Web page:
The other protest was organized by a few Wilder School District parents. They were calling attention to their frustrations with technology the school implemented in recent years from the Apple ConnectEd grant; one mom held signs with performance statistics.
Their frustrations lie with the way the district is carrying out their mastery-based, or competency-based, education model. Wilder's assessments and grading of students, curriculums, teaching methods and homework differ from traditional education models. Students must grasp and demonstrate competency and proficiency in one subject matter before moving on in their education.
"There is no teaching involved with it because the teachers have been asked to be hands-off and let the kids learn and take charge of their own education," said Cindy Denny, a mother of two Wilder High school students. "So basically teach themselves. And they're not able to do that, which is why our stats are so low.
"Our graduation rates are low," Denny added. "The administration likes to paint that through rose-colored glasses and say how wonderful we are doing out here and it is simply not true. If they have failing students they just transfer them out of the district and let our numbers go up."
A handful of high school students also participated in a walkout, and say the doors were locked behind them, barring them from re-entering or any other students from walking out.
"The administration is not meeting the students' needs. It is not even coming close to listening to what the students have to say at all," Denny's son Thomas - a junior at the high school - told KTVB. "What looks good on the surface is that we are one of the most innovative schools but the administration says we're utilizing this technology but we're really not utilizing it correctly."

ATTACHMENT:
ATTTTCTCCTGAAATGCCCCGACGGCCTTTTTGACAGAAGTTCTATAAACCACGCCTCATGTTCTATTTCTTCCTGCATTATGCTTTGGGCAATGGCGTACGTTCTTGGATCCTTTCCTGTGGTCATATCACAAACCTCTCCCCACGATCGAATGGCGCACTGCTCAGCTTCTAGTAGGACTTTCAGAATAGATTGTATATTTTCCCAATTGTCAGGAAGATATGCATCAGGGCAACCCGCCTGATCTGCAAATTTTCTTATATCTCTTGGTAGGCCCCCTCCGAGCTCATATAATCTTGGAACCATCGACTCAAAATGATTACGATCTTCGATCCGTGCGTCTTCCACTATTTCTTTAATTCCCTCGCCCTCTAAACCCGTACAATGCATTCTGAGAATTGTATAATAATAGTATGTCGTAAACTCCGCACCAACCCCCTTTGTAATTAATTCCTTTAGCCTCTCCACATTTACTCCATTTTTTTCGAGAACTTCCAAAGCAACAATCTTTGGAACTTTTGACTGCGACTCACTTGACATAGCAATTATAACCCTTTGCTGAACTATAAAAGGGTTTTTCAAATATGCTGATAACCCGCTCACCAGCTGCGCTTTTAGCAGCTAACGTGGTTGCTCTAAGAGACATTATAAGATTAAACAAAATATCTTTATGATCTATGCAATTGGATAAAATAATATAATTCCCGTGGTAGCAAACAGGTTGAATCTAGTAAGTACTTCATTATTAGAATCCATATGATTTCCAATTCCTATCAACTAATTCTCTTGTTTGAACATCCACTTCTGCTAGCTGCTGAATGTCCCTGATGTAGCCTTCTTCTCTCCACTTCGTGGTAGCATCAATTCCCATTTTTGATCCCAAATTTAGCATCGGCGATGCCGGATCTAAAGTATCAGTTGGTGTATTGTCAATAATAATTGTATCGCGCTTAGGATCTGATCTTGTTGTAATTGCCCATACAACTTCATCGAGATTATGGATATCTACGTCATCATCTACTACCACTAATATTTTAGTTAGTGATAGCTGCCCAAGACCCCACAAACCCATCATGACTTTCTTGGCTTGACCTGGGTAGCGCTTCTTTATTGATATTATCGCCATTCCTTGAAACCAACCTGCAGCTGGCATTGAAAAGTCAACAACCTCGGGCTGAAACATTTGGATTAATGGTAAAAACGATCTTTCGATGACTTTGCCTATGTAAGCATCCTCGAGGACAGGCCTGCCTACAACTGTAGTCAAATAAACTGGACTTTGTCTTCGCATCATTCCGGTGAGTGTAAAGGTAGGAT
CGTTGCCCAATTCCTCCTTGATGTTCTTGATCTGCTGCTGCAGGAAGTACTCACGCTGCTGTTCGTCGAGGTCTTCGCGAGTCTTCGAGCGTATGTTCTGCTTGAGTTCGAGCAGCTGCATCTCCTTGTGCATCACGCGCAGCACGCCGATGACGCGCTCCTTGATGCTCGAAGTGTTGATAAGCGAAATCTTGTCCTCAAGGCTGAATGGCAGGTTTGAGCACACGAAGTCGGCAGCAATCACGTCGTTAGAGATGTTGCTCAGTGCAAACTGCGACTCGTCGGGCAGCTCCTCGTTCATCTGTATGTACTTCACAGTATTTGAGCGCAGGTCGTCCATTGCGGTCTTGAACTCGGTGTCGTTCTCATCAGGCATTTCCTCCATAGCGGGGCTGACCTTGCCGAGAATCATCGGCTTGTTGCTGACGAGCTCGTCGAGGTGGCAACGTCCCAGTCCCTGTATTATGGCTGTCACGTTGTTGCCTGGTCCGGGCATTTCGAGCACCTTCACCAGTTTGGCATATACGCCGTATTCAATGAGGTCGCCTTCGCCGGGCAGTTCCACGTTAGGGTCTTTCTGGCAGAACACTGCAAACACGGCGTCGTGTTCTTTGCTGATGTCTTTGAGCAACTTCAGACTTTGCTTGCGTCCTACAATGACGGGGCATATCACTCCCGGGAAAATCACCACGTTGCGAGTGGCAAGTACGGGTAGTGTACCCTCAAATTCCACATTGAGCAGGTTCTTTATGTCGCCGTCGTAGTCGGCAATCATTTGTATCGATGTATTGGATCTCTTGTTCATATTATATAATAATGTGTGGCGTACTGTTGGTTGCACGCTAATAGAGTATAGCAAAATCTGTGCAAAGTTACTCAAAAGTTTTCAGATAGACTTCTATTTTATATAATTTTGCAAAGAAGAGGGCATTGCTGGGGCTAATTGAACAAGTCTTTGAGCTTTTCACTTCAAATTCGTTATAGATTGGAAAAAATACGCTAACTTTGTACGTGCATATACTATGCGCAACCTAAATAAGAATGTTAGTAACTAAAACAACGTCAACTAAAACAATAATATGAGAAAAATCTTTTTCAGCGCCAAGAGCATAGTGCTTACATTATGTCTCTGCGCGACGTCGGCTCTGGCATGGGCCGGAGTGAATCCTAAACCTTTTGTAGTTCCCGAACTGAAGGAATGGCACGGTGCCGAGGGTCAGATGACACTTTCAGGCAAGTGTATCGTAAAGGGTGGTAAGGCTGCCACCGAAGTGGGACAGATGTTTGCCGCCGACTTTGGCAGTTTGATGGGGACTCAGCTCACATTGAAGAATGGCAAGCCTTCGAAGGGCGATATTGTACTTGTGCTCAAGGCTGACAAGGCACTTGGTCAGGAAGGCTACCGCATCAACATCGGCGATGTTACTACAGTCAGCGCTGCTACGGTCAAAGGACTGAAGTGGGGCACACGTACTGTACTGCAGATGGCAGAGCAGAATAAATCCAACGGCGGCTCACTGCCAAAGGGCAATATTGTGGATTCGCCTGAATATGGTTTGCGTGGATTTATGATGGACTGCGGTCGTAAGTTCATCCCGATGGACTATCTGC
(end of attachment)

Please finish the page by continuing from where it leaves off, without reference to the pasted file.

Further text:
"I think the iPads are a good thing if they are used properly. It is working in other schools, it is working in charter schools and private schools because they are being used as an additional teaching tool - not in replacement of a teacher like they are being used here," Denny said. "Innovation does not equal success. Yes, we have a very innovative approach and we have top-of-the-line technology but we do not have success here."
Several people also turned out at the elementary school carrying signs supporting the visit, reading "MAGA" and "ID loves Ivanka."
"We are thanking them because they are acknowledging rural America, and they are honoring a wonderful man - Jeff Dillon, superintendent of the school district - because he is someone that deserves this because he's worked hard," said Gayle Batt, a Wilder resident and Trump supporter.
In response to those protesting the technology Trump and Cook were there to support, Batt said: "This is innovative and there are many people that would love to be in the school district and be able to take advantage of these opportunities."
Supporters of the visit and the group organized by PODER verbally clashed at times, with one side chanting "thank you Apple, we love Trump" in support of the visit and the other side shouting "stop gassing babies" - a reference to the tear gas shot at migrants, including young children, at the U.S.-Mexico border on Sunday.
Idaho State Police and other local law enforcement agencies were at the school district campus, as was the Secret Service.